Wineries Get Help With Music Licensing Problems

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By Ayanna Alexander

It was stressful for Bert and Lynne Basignani, who run the small, Basignani Winery on the rural side of Baltimore County, Maryland, to make sure they were staying on the right side of copyright law by acquiring the right licenses for the music played at their vineyard.

Under copyright law, wineries that host live musical performances or even play recorded music at their vineyards need to acquire licenses. Some owners were forgoing them, either because they were too expensive or because they didn’t understand the process. For the Basignanis making payments to multiple music rights organizations put strain on their business.

“Honestly, we don’t have many musical events,” said Bert Basignani, who estimated they shelled out about $1,000 a year for licensing to three organizations. “Maybe a guitar player here and there. But, we just turn on the radio and have to pay multiple people for that. It adds up.”

Like many small winery operators, Basignani told Bloomberg BNA he doesn’t know who the organizations represent or why his winery must pay so much money for music that they aren’t even using.

“I don’t mind the concept of paying to use other people’s art, but the whole process was a little unclear,” Basignani said. “What we do know is if we don’t pay, we’ll get sued.”

Now, the trade association WineAmerica, with members from all 50 states, and the American Society of Composers, Authors and Publishers (ASCAP), one of the two largest copyright licensing organizations, has come up with a solution just for wineries who want their customers to enjoy some music along with their chardonnay.

License Tailored to Wineries

Blanket music licenses, which cover large catalogs of songs, ensures that songwriters and composers get paid when their works are used.

As wineries have sprouted up across the country, many having some form of musical entertainment, more and more were facing legal action for not having proper licenses. A lawsuit can mean thousands of dollars in legal costs and attorneys’ fees—not to mention damages if a vineyard is found to have infringed copyrights. The maximum statutory damages for copyright infringement can go as high as $150,000 for each infringed work.

“Wineries are small mom and pop companies and have local artists perform at their events,” Tara Good, vice president of WineAmerica, which serves as a mediator for its members, told Bloomberg BNA. “They have to have a music license to do that.”

But after WineAmerica started getting calls from its members about ASCAP and legal disputes, the association stepped in to negotiate a deal to create a simplified, less costly license for wineries.

The new licenses are priced according to how wineries use music—which is typically much less than restaurants or bars. More affordable licenses and the simpler guidelines make obtaining music licenses an easier process for wineries, which should lead to fewer legal conflicts.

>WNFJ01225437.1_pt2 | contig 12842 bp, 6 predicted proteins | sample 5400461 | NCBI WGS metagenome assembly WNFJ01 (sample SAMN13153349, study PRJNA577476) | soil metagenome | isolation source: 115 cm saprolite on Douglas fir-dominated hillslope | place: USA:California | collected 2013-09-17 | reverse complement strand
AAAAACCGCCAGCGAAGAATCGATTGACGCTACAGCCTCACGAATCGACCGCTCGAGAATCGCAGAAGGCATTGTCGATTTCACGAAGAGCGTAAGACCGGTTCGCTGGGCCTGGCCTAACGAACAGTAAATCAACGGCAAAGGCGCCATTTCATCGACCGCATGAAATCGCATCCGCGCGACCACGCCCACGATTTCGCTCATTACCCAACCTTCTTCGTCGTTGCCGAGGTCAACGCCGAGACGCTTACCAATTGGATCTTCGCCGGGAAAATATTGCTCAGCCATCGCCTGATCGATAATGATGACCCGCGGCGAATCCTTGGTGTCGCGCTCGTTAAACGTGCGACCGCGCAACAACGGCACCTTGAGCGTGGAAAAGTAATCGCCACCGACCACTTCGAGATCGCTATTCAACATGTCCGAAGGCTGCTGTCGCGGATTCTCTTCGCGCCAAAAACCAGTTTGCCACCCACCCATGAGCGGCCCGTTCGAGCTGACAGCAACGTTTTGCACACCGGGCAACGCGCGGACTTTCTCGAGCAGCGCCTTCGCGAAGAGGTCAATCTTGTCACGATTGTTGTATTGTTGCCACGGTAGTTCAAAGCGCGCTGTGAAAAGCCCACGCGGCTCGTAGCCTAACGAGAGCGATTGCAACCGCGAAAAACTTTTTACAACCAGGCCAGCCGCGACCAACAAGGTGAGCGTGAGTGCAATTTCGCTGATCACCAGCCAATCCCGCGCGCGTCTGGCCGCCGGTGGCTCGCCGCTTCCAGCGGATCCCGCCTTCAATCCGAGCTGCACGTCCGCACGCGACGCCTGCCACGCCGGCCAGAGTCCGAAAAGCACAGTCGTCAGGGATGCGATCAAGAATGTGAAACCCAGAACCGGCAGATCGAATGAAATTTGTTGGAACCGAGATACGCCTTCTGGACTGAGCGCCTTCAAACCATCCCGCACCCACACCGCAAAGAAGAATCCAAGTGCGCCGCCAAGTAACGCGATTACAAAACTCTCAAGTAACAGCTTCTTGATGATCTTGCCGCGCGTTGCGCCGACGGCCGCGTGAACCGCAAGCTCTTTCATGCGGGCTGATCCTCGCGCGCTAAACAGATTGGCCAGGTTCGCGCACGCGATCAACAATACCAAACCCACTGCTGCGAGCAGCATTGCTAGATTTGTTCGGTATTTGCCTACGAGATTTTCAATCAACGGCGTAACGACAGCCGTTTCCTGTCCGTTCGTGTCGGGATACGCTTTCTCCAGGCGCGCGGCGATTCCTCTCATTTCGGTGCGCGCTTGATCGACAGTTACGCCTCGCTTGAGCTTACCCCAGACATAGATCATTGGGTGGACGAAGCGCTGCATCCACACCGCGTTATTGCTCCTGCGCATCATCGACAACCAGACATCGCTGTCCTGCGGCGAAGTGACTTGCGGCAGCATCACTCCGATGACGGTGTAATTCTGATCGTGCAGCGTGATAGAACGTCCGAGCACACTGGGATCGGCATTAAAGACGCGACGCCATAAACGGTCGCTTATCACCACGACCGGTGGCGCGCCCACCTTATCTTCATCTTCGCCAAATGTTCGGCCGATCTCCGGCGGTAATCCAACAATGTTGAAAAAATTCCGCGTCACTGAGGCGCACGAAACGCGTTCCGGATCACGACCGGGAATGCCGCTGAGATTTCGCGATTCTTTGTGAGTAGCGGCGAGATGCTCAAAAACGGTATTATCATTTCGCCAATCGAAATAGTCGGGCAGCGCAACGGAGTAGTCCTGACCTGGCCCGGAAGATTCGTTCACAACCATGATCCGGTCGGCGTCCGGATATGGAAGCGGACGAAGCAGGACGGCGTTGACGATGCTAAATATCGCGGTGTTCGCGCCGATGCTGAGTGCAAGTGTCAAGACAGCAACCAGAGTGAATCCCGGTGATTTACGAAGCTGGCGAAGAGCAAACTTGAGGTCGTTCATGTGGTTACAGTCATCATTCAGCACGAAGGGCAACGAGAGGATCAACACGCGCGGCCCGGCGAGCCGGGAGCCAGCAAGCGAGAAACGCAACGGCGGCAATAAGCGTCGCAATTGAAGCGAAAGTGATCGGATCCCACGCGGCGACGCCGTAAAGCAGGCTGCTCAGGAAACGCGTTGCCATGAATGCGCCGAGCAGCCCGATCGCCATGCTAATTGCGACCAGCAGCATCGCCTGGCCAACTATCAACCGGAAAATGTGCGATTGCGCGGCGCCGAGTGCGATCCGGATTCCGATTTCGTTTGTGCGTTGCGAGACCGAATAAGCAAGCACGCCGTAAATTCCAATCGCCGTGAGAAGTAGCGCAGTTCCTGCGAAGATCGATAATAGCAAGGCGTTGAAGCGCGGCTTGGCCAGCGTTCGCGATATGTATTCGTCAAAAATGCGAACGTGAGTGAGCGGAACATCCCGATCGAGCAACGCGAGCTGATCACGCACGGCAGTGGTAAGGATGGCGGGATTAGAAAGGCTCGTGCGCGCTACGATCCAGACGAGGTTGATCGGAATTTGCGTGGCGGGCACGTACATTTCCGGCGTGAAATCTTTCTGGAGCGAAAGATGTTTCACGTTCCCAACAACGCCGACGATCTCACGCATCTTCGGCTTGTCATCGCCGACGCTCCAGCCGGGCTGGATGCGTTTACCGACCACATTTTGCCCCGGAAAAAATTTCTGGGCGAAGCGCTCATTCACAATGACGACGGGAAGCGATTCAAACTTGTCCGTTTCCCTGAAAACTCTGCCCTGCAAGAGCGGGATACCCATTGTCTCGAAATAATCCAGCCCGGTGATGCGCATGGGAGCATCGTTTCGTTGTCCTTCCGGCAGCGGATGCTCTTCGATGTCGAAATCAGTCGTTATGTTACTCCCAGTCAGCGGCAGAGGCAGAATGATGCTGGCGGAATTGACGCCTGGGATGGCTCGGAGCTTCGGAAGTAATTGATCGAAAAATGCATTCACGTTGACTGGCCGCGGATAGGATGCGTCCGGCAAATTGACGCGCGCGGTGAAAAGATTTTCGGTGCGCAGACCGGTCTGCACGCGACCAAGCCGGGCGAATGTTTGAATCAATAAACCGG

Before the deal, licenses “for music in wineries were hundreds of dollars more expensive than they will be now,” Good said. “Now, wineries can get a license that will start from $200 per year.” WineAmerica members get a 10 percent discount.

Seasonal Option

ASCAP—along with competitor Broadcast Music Inc.—controls composition rights for about 90 percent of the music played for American consumers. ASCAP’s catalog includes about 10.5 million musical compositions.

This partnership is only with ASCAP. However, Good said that there is potential for collaborations with other licensing groups such as BMI and the Society of European Stage Authors and Composers (SESAC).

“We have been working with WineAmerica for over a year and it was natural for us to seek their input when updating our license for wineries,” an ASCAP spokesperson said in an emailed statement. “ASCAP is always looking to make the licensing process simple and easy for all concerned while providing fair compensation to songwriters and composers.”

The arrangement with the wineries also includes a seasonal option, which means they won’t be charged during the time they’re closed, in addition to getting lower yearly rates. Unlike bars and restaurants, many wineries aren’t open year-round, so buying a year-long license can be a burden when there are no customers or music being played.

Basignani, for one, is glad WineAmerica stepped in. “I think WineAmerica realized that the legal disputes were becoming a huge problem,” he said. “They saw the issue and came up with an accommodation for everyone, especially small wineries.”

To contact the reporter on this story: Ayanna Alexander in Washington at aalexander@bna.com

To contact the editor responsible for this story: Mike Wilczek at mwilczek@bna.com

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